` 1

Improving EF Core performance with Compiled Queries

EF Core 2.0 is production ready and it's now fully RTM. Therefore, I hope that by now you have had the chance to take it for a spin and use it in your code. There are many compelling reasons why you would want to use EF Core such as performance, portability and size being. The latest release of 2.0 has added a number of new features making it a very compelling ORM.

Friendly reminder: EF Core can run both on the full .NET Framework and .NET Core. Don't let the "core" in the name confuse you.

Today I will show you one of these cool features that allows you to improve your query performance by using explicitly compiled queries. It's important to clarify that EF Core already automatically compiles and caches your queries using a hashed representation of the query expression. When your code needs to reuse a previously executed query, EF Core uses the hash to lookup and return the compiled query from the cache.

However, you may want to bypass the computation of the hash and the cache lookup using compiled queries directly. This can be achieved by using the newly exposed extension method in the EF static class:

  • EF.CompileQuery()
  • EF.CompileAsyncQuery()

These methods allow you to define a compiled query and subsequently call it through the invocation of a delegate.

I'm pretty excited about this feature so I decided to run a quick test to determine whether I could see any tangible performance improvements, even on a small test DB.

So? Was there a performance improvement? A picture's worth a 1000 words and number talk, so....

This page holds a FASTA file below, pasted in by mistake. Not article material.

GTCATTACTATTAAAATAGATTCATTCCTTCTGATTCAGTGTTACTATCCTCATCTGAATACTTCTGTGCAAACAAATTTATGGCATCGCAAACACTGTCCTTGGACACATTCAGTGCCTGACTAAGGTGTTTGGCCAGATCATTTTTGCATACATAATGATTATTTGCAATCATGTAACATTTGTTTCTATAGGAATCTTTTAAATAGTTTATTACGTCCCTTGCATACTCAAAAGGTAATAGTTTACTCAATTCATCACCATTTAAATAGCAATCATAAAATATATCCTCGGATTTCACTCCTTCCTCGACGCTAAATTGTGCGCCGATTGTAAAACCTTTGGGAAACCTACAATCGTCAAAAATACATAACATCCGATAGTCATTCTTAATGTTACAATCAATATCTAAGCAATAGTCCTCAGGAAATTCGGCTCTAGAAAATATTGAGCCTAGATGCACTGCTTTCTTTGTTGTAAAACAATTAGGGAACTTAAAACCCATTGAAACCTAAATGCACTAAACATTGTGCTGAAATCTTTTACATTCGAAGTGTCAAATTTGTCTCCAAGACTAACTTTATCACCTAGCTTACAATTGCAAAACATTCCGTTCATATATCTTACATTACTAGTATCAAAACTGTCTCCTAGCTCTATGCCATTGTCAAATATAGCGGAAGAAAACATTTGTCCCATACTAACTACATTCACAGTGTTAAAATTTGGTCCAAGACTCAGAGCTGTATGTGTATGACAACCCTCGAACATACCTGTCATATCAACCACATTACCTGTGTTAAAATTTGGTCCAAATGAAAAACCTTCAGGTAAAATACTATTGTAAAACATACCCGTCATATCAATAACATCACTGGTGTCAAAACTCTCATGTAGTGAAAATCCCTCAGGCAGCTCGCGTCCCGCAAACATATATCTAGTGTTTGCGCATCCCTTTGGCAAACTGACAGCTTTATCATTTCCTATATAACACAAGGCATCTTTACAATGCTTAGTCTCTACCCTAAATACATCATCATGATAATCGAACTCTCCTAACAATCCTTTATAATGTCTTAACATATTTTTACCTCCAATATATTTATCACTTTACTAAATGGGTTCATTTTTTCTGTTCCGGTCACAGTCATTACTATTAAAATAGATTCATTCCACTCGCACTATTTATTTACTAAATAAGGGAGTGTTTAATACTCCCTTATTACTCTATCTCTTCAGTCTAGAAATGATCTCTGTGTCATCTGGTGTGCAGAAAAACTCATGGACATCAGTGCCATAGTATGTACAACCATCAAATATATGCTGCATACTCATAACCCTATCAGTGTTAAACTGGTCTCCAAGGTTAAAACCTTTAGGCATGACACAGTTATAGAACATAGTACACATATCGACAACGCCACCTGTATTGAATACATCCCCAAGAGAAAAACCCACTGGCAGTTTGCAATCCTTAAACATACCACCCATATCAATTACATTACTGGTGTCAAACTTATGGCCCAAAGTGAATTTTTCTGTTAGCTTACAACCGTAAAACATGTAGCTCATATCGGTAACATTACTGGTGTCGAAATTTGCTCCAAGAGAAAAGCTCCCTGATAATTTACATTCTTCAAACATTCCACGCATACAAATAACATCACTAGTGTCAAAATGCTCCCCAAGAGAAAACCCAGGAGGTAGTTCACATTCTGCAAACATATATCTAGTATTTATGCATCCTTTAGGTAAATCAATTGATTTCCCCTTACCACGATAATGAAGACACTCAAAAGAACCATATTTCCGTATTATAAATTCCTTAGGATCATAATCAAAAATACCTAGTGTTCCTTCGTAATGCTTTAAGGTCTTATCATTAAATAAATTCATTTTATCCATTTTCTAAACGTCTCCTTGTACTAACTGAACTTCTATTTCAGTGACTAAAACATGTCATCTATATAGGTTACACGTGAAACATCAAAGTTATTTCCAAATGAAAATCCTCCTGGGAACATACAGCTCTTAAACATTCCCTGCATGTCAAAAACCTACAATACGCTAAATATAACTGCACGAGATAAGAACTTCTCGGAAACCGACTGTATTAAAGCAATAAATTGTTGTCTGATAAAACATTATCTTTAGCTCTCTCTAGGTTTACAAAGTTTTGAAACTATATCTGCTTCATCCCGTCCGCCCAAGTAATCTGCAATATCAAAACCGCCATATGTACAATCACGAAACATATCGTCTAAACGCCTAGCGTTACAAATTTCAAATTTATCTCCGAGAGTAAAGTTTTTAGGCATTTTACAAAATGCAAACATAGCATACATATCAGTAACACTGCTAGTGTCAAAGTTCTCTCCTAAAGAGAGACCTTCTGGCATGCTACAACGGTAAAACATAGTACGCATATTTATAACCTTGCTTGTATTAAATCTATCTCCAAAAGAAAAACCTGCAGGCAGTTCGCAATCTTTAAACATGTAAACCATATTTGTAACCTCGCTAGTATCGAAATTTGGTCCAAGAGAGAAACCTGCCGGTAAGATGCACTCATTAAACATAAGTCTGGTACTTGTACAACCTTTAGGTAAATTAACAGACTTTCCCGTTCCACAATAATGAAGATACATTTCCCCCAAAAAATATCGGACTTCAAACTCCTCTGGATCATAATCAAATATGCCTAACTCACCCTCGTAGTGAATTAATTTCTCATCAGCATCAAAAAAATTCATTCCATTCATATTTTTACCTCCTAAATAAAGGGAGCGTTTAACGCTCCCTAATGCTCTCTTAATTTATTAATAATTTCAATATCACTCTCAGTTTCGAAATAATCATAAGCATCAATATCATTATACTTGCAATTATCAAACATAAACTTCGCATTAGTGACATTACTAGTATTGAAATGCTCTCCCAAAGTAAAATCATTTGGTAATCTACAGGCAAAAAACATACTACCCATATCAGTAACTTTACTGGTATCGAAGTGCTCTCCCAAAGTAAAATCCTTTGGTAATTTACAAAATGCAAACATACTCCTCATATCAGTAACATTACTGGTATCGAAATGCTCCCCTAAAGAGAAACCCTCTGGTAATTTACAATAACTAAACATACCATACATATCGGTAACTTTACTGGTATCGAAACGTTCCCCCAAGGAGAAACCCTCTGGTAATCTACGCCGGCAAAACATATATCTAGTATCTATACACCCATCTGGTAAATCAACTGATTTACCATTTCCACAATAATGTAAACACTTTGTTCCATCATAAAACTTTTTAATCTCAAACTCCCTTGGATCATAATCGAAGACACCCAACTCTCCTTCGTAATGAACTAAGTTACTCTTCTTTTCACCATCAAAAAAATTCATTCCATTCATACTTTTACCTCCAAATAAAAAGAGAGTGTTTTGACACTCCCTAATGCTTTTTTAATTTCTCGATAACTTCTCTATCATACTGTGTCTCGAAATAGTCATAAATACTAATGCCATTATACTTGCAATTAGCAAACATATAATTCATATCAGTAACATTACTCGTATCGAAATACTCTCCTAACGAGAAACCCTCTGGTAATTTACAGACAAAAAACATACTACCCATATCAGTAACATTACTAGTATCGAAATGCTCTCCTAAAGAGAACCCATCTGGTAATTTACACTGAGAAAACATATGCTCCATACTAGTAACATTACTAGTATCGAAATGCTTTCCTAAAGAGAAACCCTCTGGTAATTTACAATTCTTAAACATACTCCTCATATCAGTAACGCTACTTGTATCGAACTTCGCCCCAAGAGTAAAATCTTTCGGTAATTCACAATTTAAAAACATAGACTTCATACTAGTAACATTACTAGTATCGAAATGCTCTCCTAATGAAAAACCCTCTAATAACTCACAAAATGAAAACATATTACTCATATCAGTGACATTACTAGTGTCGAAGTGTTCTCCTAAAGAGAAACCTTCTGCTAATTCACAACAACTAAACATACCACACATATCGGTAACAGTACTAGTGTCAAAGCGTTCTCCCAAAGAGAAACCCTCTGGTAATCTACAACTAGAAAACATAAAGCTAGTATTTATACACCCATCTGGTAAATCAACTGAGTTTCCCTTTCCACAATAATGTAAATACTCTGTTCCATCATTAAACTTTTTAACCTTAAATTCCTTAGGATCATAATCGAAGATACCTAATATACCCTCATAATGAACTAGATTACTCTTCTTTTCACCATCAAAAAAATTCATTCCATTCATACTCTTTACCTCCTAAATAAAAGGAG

/content/images/2017/09/EF-Core-Compiled-queries.png

Below, I've attached the code that runs the same query twice, once relying on the built it EF Core cache and once with an explicitly compiled query

The important bit is this:

var query = EF.CompileQuery((BloggingContext db, int id)  
    => db.Blogs.Single(c => c.BlogId == id));

using (var db = new BloggingContext())  
{
    foreach (var id in blogIds)
    {
        var customer = query(db, id)
    }
}

The first part defines the compiled query while the second bit makes use of the query object by passing the DbContext and the expected query parameter.

EDIT: after posting this, I had a few questions asking whether the performance gains were because SQL Server would cache the queries and hence give false positives. It's important to remember that when working with EF, there are 2 types of caching:

  1. EF caching LINQ to SQL queries
  2. SQL Server caching SQL queries

Compiled queries target the 1st type, hence reducing the time to find the necessary query to execute against SQL.

Just for completion, I decided to run the test multiple times and even changing the order that the commands were executed, i.e compiled vs regular and I attached the run results below:

This is one of the many new features introduced with the release of EF Core 2.0. Look out for follow ups on EF Core around:

  • EF Core commands with string interpolation
  • Querying with EF.Functions.Like
  • DbContext Pooling
  • Query Filters

As always, feel free to use the comments if you have any questions or feedback.


  • Share this post on
comments powered by Disqus